Steve Benen is a bit disappointed that I didn’t “follow [Charles] Johnson’s lead and reject what’s become of the contemporary political right” in my post responding to his departure. In particular, he thinks I’m too easy on the conservative fringe groups and understate their hold on the movement.
I continue to think this is a mistaken approach to the ideological landscape. It plays into the conventional wisdom — “both sides” have their share of nutjobs — but it doesn’t account for the qualitative differences or the reach/influence of both contingents.
It’s easy, I suppose, to just assume that the left has some nutjobs, and the right has some nutjobs, but that all of this is unrelated to political mainstream of both major political parties. Wacky liberals said ridiculous things under Bush; wacky conservatives are saying ridiculous things now. Move along; nothing to see here.
But this surface-level look is, at best, incomplete. Code Pink and Truthers don’t have, and never have had, any meaningful role in progressive politics or the Democratic Party. Love these groups or hate them, we’re talking about a fairly small group, with limited-to-non-existent influence. Indeed, Democratic Party leaders and officials take pains to keep the groups at arm’s length. It’s not as if leading Dem candidates, seeking high-profile offices, go out of their way to seek Cindy Sheehan’s endorsement.
On the other hand, leading Republicans at every level can’t do enough to express their support for the Tea Party crowd, and love nothing more than talking to Fox News and Rush Limbaugh. We have GOP members of Congress, even some of the party’s leadership, endorsing all manner of unhinged nonsense, ranging from Birther questions to state nullification.
I’ve been pretty vocal over the years about the excesses in the Right blogosphere, conservative talk radio and punditry (in particular Ann Coulter, Michael Savage, and Glenn Beck), and the rise of the populists like Sarah Palin and Mike Huckabee. And I’ve expressed my displeasure with the Religious Right from the earliest days of the blog (and, indeed, well before to a more limited audience). Even in this morning’s post, I concede some of Johnson’s points have merit.
Still, Steve’s comparisons are apples to oranges.
The “Tea Party crowd” has some cranks in it, to be sure, but it’s a pretty mainstream movement in goals, tactics, and membership. I’ve criticized them for shouting down Members of Congress and others in town hall meetings. But they’re not of a piece with Code Pink and their odious tactics. So, of course respectable Democratic leaders aren’t going to publicly associate themselves with the organization. (Sixteen of them reportedly got VIP tickets from their Congressmen to disrupt Bush’s second inaugural, but it’s not clear if they simply went through channels or there was active collusion.)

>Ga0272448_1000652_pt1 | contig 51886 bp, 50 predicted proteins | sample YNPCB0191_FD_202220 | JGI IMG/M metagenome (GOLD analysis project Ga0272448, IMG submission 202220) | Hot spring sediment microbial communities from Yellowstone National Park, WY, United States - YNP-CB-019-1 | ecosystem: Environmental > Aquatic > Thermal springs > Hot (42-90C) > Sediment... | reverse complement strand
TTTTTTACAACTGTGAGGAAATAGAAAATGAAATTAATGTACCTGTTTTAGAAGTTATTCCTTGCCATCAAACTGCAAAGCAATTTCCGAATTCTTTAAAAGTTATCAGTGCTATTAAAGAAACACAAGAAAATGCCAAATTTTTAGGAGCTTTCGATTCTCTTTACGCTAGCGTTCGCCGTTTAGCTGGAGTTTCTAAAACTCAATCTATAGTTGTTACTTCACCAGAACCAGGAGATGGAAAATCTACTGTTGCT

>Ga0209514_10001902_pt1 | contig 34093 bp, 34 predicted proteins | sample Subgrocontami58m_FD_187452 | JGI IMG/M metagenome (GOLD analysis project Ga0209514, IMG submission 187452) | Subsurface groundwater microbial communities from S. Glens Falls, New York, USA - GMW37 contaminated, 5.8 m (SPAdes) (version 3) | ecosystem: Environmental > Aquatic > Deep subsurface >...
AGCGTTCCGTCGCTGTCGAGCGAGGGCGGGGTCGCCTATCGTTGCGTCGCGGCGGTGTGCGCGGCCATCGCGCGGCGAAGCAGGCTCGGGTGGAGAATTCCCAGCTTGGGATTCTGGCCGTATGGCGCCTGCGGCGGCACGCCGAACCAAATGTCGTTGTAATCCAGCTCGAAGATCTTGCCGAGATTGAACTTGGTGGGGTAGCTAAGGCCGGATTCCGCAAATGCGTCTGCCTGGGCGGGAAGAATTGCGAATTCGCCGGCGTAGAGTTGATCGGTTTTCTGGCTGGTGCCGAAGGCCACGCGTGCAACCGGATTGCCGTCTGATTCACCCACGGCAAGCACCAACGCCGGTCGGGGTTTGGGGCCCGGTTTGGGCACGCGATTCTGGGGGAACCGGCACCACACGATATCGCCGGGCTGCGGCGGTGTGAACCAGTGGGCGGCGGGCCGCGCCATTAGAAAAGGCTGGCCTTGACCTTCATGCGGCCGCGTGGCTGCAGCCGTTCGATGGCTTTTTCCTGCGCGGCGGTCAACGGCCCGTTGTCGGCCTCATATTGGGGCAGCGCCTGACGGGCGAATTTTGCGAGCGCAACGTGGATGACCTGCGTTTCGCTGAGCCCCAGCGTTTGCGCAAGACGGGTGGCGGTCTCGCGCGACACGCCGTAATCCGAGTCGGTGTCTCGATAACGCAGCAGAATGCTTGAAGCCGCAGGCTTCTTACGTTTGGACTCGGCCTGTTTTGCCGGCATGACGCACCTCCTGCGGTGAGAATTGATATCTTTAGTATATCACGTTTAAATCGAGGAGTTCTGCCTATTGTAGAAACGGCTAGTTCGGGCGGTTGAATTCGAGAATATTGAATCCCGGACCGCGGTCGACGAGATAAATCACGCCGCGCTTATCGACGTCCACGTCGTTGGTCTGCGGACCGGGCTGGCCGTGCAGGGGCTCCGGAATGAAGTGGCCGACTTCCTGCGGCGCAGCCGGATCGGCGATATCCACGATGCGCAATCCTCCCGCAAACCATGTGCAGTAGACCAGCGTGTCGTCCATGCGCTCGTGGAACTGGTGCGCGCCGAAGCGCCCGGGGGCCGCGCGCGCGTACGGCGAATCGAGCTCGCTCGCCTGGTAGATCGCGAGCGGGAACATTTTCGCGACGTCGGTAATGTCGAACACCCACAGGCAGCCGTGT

The Truthers are indeed something of a fringe, although there have been a handful of prominent Democrats giving voice to that nonsense. Much more mainstream were the Democrats who think Diebold stole the 2004 election.
There’s not really a Democratic equivalent of Rush Limbaugh, who’s sui generis. Keith Olbermann is perhaps the closest analogue in style and Stephen Colbert and Jon Stewart in popularity and influence. In all cases, though, politicians will naturally go out of their way to flatter popular media hosts who will give them free air time and exposure.
It’s true that there are a handful of Republican congressmen who are embarrassing. The Democrats no longer have Cynthia McKinney and Jim Traficant in their ranks and Maxine Waters has been off my radar screen for a while. But there are 535 people in the House and Senate combined; there are bound to be some yahoos. I just don’t see them as serious contenders for the leadership of the party, whether as prospective presidential nominees or House or Senate leaders.
Are the inmates running the asylum in the Republican Party? I don’t think we’re there yet, although there are days when I have my doubts. But right now I’m willing to chalk it up to a combination of a political climate that’s been hyper-polarized for years, making the out party seem insane. (Recall Jane’s Law: “The devotees of the party in power are smug and arrogant. The devotees of the party out of power are insane.”) Add to that dire economic times and a 24/7/365 Twitter environment where crazy thoughts can get amplified and seem more prevalent than they are, and you have a recipe for this sort of thing.
My sense is that things will swing back in the other direction fairly soon because that’s what has always happened in the past. But, while I don’t think it’ll happen, it’s not entirely inconceivable that Sarah Palin will be the 2012 Republican nominee. In which case, I’ll look for other options. Until then, the only thing I can do is point out the crazies and argue for a saner path.